The post below was written in 2014 by Daniel Bier, the editor of FEE.org, and in light of current events I thought it was worth sharing and discussing that being a cop is NOT AS DANGEROUS OF A JOB as police would like you to believe.
By Daniel Bier, 2014:
Indeed, in the name of the War on Terror and the War on Drugs, the federal government has provided thousands of pieces of military-grade body armor, mine-resistant armored personnel carriers, assault rifles, grenade launchers, helicopters, and night-vision goggles to local police and sheriffs. Almost every county in America has received equipment from these programs.
But has policing really become so dangerous that we need to arm peace officers like an invading army? The answer is no. It’s never been safer to be a cop.
To start with, few police officers die in the line of duty. Since 1900, only 18,781 police officers have died from any work-related injury. That’s an average of 164 a year. In absolute terms, officer fatalities peaked in 1930 (during alcohol prohibition) at 297, spiking again in the 1970s before steadily declining since.
If you look at police fatalities adjusted for the US population, the decline is even starker. 2013 was the safest year for American policing since 1875.
Policing doesn’t even make it into the top 10 most dangerous American professions. Logging has a fatality rate 11 times higher, at 127.8 per 100,000. Fishing: 117 per 100,000. Pilot/flight engineer: 53.4 per 100,000. It’s twice as dangerous to be a truck driver as a cop—at 22.1 per 100,000.
Another point to bear in mind is that not all officer fatalities are homicides. Out of the 100 deaths in 2013, 31 were shot, 11 were struck by a vehicle, 2 were stabbed, and 1 died in a “bomb-related incident.” Other causes of death were: aircraft accident (1), automobile accident (28), motorcycle accident (4), falling (6), drowning (2), electrocution (1), and job-related illness (13).
Even assuming that half these deaths were homicides, policing would have a murder rate of 5.55 per 100,000, comparable to the average murder rate of U.S. cities: 5.6 per 100,000. It’s more dangerous to live in Baltimore (35.01 murders per 100,000 residents) than to be a cop in 2014.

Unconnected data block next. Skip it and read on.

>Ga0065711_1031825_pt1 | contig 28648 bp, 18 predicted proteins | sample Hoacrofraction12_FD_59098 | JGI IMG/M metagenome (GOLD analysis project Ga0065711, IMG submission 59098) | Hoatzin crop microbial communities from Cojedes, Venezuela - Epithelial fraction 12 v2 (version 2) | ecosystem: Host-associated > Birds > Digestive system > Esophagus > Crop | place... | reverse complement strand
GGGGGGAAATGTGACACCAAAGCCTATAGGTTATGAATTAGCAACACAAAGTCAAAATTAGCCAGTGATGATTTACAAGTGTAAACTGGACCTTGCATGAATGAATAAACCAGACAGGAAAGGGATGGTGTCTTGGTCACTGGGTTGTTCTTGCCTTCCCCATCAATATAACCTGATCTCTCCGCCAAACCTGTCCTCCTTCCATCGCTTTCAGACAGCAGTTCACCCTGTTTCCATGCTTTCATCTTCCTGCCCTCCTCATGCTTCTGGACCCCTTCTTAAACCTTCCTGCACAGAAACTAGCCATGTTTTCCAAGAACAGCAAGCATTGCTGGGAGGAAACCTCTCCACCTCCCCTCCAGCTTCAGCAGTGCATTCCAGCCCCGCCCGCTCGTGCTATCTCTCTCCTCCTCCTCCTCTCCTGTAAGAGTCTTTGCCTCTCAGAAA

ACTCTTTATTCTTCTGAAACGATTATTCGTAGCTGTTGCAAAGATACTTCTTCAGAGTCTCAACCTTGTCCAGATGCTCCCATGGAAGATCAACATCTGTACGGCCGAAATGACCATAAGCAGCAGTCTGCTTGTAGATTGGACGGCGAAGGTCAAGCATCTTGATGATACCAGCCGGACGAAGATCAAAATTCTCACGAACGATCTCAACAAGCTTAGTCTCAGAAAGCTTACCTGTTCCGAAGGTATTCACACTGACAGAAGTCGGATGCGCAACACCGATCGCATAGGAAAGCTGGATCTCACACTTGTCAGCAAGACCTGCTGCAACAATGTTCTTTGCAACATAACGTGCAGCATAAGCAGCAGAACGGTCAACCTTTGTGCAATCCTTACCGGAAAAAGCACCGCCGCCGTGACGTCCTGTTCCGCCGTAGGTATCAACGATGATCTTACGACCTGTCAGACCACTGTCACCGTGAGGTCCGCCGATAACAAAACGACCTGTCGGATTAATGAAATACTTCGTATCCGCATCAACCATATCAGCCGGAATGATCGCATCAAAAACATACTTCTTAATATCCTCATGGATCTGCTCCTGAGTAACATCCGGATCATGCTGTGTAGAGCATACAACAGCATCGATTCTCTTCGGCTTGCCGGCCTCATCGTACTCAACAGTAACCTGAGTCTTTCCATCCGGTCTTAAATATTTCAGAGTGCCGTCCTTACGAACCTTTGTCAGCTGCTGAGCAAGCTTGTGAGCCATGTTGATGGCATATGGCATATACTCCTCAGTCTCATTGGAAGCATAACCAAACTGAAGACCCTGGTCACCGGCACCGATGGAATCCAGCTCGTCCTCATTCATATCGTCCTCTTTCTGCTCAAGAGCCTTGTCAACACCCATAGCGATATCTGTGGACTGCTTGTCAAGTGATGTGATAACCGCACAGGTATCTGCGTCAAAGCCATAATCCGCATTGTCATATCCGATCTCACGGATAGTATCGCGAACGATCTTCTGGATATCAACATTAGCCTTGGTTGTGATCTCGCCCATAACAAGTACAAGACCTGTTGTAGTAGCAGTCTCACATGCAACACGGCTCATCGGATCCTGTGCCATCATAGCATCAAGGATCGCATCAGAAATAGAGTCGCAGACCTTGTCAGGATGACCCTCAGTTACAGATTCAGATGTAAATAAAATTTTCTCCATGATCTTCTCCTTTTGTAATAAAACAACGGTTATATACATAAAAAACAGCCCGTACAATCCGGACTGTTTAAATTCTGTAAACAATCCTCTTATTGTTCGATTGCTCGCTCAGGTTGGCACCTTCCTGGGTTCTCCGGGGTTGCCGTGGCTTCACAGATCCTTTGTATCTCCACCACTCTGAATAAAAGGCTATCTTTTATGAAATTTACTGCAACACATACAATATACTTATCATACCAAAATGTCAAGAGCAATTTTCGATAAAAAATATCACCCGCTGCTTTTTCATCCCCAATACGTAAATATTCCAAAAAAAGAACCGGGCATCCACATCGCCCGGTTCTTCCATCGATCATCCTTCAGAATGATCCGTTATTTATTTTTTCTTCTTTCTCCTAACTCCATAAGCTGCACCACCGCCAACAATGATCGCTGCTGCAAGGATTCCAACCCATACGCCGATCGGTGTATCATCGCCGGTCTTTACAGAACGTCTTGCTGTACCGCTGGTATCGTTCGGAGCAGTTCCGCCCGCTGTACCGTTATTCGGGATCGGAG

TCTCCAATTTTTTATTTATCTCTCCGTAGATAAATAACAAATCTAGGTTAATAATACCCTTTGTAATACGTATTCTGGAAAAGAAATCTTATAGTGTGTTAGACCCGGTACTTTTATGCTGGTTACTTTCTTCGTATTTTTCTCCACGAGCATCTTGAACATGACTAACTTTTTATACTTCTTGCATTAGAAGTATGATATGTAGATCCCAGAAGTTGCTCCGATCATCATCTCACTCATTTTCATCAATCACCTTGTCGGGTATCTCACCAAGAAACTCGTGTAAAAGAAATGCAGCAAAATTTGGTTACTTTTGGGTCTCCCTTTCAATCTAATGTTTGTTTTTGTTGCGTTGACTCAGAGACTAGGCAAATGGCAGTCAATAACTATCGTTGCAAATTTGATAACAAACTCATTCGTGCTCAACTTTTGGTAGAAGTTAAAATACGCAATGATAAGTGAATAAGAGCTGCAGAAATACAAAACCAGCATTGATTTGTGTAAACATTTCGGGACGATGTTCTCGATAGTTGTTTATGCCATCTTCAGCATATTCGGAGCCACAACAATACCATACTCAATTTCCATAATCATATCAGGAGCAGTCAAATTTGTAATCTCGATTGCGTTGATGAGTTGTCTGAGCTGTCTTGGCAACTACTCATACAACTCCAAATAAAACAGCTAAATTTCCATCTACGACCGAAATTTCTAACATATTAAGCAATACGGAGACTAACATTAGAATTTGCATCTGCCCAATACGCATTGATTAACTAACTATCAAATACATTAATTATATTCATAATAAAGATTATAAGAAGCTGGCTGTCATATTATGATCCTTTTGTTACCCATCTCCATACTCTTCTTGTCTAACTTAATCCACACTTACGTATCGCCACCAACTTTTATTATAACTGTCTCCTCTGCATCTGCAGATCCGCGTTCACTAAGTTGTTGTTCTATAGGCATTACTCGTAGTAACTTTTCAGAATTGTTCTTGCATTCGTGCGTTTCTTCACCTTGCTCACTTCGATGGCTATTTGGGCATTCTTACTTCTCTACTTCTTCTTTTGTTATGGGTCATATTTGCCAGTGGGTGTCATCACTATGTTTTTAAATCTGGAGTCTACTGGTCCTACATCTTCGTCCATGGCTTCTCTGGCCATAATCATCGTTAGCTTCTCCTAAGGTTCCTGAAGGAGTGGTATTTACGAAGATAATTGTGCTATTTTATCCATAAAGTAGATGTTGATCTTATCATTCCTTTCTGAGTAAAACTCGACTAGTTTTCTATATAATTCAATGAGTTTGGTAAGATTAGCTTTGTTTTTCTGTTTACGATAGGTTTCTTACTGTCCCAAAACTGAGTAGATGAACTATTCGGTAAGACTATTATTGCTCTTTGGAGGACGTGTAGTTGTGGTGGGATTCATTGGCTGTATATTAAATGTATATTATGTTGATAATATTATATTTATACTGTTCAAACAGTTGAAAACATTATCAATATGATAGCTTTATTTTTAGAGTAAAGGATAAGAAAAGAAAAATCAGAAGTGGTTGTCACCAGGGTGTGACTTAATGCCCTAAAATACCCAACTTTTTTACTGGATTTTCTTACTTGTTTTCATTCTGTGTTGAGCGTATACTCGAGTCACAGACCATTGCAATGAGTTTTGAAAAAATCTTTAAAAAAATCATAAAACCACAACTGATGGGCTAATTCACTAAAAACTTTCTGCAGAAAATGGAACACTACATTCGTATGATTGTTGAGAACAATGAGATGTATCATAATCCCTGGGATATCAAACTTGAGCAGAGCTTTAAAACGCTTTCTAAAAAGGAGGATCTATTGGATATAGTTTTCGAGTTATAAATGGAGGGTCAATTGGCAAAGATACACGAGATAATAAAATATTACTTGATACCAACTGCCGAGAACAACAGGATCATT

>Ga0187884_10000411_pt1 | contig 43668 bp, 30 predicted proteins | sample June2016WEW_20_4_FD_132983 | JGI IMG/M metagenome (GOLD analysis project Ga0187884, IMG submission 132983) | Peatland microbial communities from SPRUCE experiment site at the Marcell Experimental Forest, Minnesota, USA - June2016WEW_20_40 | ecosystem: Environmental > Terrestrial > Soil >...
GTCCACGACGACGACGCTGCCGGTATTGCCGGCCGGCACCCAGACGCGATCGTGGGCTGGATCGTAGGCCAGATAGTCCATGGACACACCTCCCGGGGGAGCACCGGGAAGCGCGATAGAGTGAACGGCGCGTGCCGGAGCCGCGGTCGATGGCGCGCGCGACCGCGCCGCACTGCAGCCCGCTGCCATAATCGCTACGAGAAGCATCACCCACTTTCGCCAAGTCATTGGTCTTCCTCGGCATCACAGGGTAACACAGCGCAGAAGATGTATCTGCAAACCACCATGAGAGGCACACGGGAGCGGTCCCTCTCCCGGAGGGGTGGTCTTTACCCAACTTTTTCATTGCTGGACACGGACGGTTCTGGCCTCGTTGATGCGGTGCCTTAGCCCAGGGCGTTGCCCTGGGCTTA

This is not to say that police officers do not have a difficult job. They certainly do. They’re required to have daily contact with drunks, the mentally disabled, and criminal suspects. Arrests can often lead to physical confrontation, assault, and sometimes injury. Police are constantly dragged into families’ and neighbors’ petty squabbles. It can be a stressful and sometimes thankless task.
But it just isn’t unusually deadly or dangerous—and it’s safer today than ever before. The data do not justify the kinds of armor, weapons, insecurity, and paranoia being displayed by police across the country. Short of an outbreak of land-mine-related crimes in America’s heartland, there’s no reason to deploy mine-resistant vehicles and.50 caliber machine guns to rural sheriffs departments.
Instead of hiding behind gas masks, how about putting cops back on the beat and talking to the community? Instead of M16s and grenade launchers, how about dashboard and body cameras, which have been shown to reduce excessive force and improve officer safety? I bet Mike Brown’s family wishes St. Louis County had considered that, rather than being dazzled by shiny new toys from the Pentagon.
Though the article was written in 2014, the profession of Police Officer still hasn’t cracked the top ten most dangerous jobs list and 2015 was one of the safest for police according to the Huffington Post:
In a 2015 Rasmussen poll, 58 percent of voters said they believed there was a “war on police” in the United States.
But the FBI’s data has repeatedly contradicted these claims.
“Any felonious death of a police officer is a tragedy, but the data show that the police officers’ job is not becoming more deadly,” David Harris, a professor of law at University of Pittsburgh School of Law who studies policing, told The Huffington Post.
“The FBI statistics on police officer felonious deaths show that belief that the job is growing more dangerous, because of protests against police or because of the demand for reform to police practices, is simply wrong,” Harris wrote in an email. “Belief to the contrary may be sincere, but it has no basis in fact.”
An average of 64 law enforcement officers have been feloniously killed each year since 1980, according to FBI data. In each of the past three years, the number of fatal attacks on police has been below average. 2013 saw a historic low, and 2015 is now tied with 2008 for the second-lowest total in recent history.
Despite those numbers, William J. Johnson, executive director of the National Association of Police Organizations, had a different take. He told HuffPost that officers on the street feel “much less safe,” and claimed they are “more likely to be attacked without warning” than in previous years.
Of course, as seen at the end of that blockquote, the police believe – subjectively and without physical or statistical proof – that they are more likely to be “attacked without warning”.
That fear plays a major role in the fact that policing is safer than it’s ever been but police are killing more than they ever have before!